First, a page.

Homophobic cinema’s incredibly stupid plan to censor ‘Lightyear’ is foiled by internet/queerty

An Oklahoma movie theater that warned parents against same-sex kissing (gasp!) in the Disney/Pixar film light year and promised to fast-forward through the brief moment, has decided to screen the film in full after the plan was mocked online.

A sign on the front door of the 89er Theater in Kingfisher, Oklahoma read: “Warning. Attention Parents: The management of this theater found out after booking ‘Lightyear’ that there was a same-sex kissing scene within the first 30 minutes of the Pixar film.”

“We’ll do everything we can to fast-forward through this scene,” it promised, adding, “but it might not be exact.”

Some residents, like Patricia Kasbek, initially thought the sign was a joke, which unfortunately it wasn’t.

Realizing it was a real warning, Kasbek called the theater to complain. “I told them that if they’ve never done it on a kiss of the opposite sex, it’s totally offensive to them to censor a same-sex kiss,” she told NBC.

See also: Chris Evans’ biceps at ‘Lightyear’ premiere have Twitter thirsting to infinity and beyond

Others took to social media to share the clip in question, highlighting the absurdity of the backlash:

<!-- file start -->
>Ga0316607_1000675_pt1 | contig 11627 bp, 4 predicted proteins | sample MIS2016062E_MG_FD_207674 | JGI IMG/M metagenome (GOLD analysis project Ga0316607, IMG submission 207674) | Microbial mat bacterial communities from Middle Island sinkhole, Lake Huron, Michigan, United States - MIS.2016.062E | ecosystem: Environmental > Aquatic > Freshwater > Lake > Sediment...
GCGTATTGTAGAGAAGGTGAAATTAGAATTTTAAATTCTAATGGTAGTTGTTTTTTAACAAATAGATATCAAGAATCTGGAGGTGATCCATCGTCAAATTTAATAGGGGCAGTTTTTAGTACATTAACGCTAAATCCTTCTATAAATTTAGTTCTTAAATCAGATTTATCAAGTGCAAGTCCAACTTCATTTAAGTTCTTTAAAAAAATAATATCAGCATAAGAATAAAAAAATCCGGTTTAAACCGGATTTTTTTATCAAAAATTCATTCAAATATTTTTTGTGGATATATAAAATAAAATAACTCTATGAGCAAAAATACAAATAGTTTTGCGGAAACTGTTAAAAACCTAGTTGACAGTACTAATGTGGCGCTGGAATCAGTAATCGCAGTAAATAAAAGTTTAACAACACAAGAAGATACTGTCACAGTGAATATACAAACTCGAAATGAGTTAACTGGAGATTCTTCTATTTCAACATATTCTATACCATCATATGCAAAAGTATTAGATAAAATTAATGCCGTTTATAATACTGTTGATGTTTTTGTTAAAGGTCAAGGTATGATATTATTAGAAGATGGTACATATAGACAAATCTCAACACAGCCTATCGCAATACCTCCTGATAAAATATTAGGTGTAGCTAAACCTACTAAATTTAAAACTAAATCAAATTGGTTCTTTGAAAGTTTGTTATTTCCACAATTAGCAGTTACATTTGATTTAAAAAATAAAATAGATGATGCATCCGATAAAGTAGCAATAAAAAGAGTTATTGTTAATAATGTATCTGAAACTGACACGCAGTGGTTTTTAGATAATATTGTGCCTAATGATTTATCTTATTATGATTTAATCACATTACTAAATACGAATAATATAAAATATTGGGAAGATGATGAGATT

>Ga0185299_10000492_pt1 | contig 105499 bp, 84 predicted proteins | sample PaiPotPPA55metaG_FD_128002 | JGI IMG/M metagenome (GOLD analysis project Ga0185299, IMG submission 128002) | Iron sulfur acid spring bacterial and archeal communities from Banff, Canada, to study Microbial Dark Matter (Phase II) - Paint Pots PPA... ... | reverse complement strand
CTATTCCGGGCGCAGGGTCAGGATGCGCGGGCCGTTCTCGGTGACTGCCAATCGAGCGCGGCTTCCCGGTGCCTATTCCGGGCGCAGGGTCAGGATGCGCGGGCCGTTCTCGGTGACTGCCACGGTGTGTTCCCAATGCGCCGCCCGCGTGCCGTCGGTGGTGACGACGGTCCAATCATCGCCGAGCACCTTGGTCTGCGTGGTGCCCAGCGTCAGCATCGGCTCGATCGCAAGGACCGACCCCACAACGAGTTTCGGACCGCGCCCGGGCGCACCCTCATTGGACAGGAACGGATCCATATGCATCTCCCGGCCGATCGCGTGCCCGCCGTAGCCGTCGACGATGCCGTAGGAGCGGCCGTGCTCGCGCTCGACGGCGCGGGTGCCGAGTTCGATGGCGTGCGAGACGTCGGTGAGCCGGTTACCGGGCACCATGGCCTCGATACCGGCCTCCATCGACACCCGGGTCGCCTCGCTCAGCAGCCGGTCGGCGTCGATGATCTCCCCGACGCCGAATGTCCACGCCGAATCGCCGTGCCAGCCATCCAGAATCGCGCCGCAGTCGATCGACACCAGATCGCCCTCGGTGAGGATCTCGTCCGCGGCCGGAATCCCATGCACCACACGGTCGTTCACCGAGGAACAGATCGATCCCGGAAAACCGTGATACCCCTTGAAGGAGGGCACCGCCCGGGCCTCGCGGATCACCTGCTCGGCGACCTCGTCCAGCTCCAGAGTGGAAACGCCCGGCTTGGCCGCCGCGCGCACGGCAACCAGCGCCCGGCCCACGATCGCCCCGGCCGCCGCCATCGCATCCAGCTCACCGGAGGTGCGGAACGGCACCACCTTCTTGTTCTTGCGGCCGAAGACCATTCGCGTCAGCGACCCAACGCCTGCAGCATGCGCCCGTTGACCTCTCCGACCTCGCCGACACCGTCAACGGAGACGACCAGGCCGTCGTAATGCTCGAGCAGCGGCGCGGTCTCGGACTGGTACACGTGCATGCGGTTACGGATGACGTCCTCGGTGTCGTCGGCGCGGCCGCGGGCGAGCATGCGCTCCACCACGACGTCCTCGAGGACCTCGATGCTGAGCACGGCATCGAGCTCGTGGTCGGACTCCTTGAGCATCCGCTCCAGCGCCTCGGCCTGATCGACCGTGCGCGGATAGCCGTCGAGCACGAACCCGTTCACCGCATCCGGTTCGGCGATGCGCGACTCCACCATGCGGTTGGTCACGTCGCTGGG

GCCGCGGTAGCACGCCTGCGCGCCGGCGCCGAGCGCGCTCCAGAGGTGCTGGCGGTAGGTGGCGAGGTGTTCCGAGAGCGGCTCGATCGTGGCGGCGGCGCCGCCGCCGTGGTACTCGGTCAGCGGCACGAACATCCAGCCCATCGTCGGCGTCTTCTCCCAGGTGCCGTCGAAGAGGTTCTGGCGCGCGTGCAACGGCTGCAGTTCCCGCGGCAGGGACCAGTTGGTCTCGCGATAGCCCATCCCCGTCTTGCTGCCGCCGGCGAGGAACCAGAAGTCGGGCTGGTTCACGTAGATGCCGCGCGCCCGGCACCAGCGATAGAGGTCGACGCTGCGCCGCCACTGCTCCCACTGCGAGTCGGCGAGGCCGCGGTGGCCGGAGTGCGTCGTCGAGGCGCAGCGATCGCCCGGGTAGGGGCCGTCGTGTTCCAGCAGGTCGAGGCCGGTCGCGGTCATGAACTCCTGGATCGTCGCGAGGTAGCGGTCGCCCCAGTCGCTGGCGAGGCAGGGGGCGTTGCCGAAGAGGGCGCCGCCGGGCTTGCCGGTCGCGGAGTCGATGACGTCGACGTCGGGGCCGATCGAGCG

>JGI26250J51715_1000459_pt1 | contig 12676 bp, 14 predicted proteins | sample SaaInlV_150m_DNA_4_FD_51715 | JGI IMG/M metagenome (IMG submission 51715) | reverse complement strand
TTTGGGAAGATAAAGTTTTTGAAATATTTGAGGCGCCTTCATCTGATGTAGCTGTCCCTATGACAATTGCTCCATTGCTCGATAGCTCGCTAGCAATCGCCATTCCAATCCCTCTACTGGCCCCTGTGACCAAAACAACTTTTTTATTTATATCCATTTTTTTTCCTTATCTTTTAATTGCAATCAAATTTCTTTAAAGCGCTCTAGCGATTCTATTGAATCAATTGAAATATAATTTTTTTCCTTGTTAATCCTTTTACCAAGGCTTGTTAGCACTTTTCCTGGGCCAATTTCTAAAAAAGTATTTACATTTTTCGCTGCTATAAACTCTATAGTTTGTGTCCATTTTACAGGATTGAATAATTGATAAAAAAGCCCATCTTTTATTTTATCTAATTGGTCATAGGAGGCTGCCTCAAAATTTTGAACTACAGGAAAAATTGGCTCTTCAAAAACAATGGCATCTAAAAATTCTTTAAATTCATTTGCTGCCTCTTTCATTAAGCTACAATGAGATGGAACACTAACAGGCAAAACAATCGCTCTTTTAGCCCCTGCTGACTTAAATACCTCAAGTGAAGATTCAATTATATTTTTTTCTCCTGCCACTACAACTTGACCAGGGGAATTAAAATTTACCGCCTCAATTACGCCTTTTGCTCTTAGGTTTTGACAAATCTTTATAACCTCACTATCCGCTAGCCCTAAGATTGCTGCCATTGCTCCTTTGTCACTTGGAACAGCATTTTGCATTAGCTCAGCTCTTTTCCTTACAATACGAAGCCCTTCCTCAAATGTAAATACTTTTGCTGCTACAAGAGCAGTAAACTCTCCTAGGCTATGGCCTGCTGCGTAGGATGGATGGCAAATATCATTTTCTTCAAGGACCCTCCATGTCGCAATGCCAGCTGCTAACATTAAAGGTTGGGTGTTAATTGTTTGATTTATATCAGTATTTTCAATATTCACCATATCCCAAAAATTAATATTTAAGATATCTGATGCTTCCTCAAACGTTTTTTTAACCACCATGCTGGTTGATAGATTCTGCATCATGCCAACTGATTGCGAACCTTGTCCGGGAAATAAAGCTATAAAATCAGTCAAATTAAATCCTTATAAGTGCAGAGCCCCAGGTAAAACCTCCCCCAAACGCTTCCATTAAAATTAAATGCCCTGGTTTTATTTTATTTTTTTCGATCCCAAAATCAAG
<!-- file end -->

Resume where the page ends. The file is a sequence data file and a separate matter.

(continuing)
Actor Chris Evans, who voices Buzz Lightyear, told Reuters Television earlier this month that those who object to the kiss are “idiots”. We couldn’t agree more.

He added: “There will always be people who are scared and unaware and trying to hold onto what was before. But these people are dying like dinosaurs.”

Apparently they’re also trying to fast-forward theatrical releases.

Uzo Aduba, who voices one of the characters with the totally undisputed lip lock, told USA Today: “This film treats love and these stories as they should, that they are not the whole of one person. It’s addressed with the same simplicity that we address any kind of love, and I think that’s the way it should be.”

Disney originally cut the scene from the final cut, but decided to include it after staff protests. The company also refused to cut it from international releases, resulting in the film being banned in Saudi Arabia, the United Arab Emirates and Kuwait, among others.

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